Foreign law, sometimes referred to as global law, is the domestic or internal law of a country other than the United States, including the country's constitutions, legislation, regulations, case law and other sources of law. Comparative law is the study of the differences and similarities between the laws of two or more different countries or legal systems.
Approaches to researching foreign law are as varied as the countries of the world. Some countries' laws are widely available and easy to find, while others are quite difficult to locate. In addition, U.S. researchers need to understand that even if the laws of a foreign country are locatable, English translations are often not. Despite these limitations, the Internet has made researching foreign law much easier than it used to be. Plus, researchers in Los Angeles have access to one of the largest collections of foreign law in the country at the LA Law Library, which is located at 1st and Broadway in downtown Los Angeles. This valuable local resource should not be overlooked when researching foreign law.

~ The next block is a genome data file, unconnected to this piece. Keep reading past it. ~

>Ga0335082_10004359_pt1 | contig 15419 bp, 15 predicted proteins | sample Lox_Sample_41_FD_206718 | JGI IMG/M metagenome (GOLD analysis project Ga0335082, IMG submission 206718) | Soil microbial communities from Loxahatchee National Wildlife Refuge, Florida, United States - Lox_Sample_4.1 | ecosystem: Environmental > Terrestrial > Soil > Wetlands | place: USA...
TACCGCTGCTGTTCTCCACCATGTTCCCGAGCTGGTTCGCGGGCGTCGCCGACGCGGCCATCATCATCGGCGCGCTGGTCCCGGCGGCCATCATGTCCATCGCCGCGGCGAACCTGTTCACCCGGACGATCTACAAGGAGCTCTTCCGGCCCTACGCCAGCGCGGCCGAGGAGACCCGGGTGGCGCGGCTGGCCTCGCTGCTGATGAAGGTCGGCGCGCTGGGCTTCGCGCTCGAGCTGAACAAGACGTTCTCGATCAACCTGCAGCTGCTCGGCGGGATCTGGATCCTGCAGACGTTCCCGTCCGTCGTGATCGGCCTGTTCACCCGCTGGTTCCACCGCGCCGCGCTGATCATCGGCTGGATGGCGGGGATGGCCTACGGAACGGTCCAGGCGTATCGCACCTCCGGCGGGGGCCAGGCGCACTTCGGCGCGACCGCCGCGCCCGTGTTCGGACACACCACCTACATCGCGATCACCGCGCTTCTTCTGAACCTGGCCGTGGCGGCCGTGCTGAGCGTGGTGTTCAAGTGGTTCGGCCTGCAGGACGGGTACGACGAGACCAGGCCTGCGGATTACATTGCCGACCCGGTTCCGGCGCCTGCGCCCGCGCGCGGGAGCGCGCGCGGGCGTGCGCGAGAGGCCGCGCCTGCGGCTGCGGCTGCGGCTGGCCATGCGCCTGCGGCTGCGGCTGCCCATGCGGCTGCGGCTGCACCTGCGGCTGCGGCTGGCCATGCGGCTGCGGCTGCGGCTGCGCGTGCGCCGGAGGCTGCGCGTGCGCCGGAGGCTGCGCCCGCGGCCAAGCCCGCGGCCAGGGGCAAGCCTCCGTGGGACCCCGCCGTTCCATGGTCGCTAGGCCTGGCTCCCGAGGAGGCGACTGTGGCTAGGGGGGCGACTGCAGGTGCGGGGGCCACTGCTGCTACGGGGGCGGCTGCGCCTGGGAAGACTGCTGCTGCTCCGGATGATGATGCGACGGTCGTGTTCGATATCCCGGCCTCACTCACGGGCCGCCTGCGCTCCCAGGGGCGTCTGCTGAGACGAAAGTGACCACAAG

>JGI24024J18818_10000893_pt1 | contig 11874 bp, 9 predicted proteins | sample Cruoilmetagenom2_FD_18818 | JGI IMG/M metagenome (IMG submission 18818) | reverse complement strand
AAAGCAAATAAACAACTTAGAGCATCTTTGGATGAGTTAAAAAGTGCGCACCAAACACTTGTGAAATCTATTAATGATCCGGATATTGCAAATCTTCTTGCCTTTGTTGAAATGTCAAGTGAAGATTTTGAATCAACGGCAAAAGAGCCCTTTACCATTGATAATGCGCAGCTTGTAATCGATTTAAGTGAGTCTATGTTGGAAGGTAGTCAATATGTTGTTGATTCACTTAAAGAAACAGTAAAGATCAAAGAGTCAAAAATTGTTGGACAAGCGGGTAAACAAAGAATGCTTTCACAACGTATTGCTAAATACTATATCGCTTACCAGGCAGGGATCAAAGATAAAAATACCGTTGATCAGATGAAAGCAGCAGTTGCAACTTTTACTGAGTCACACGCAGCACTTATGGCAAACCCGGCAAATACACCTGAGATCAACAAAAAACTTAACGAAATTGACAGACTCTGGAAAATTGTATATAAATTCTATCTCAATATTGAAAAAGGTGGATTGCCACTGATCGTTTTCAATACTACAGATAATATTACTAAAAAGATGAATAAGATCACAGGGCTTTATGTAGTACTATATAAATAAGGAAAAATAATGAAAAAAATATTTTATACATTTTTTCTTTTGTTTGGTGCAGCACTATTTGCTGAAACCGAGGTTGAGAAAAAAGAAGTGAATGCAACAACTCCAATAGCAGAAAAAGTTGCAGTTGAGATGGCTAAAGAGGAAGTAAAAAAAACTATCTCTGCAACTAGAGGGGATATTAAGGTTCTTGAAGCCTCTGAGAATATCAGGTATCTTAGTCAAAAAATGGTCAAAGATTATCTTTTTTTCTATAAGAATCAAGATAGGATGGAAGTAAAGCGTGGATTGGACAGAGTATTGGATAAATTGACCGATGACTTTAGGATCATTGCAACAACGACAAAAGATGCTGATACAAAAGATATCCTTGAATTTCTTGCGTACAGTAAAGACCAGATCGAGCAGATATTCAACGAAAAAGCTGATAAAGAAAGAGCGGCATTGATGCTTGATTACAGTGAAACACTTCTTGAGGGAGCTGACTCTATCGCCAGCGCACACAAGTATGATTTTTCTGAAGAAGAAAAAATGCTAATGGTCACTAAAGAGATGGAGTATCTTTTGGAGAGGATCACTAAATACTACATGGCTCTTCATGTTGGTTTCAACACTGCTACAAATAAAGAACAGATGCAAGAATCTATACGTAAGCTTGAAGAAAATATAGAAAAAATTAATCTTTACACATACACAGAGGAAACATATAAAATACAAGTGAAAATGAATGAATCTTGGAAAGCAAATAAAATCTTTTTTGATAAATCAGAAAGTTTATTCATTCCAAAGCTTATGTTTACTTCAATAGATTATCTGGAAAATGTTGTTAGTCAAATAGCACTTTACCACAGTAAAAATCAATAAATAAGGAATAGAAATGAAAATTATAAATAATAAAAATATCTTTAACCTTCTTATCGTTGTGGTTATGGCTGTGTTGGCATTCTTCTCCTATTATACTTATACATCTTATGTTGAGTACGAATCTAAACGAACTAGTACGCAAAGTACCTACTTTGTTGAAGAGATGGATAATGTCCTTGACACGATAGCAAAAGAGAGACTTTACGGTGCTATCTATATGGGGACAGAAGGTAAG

We recommend following these steps to research foreign law:
1) Identify the country's legal system (e.g., common, civil, Islamic, customary, or a mixed/hybrid system).
Having a basic understanding of a country's legal system is fundamental when researching foreign law. This helps you identify the background and sources of laws needed for research. Juriglobe: World Legal Systems can help you identify a country's legal system and some basic information about it.
2) Identify what you need (e.g., constitution, statute, case, introductory material, or a translation).
Knowing what you need, including the type of material, any relevant dates, and whether a summary or translation is needed, will help you focus your research.
3) Identify the sources of law (i.e. codes, compilations of statutes, or case reporters).
Knowing where law is published will help you locate what you need. The Foreign Law Guide (USC only) is a particularly useful tool for this step in the research process.
4) Use secondary sources.
As with U.S. legal research, secondary sources are an important early step when researching foreign law. This is especially true when researching an unfamiliar legal system written in language you do not know. Use research guides, catalogs, full-text sources, and periodical indexes to locate relevant secondary sources.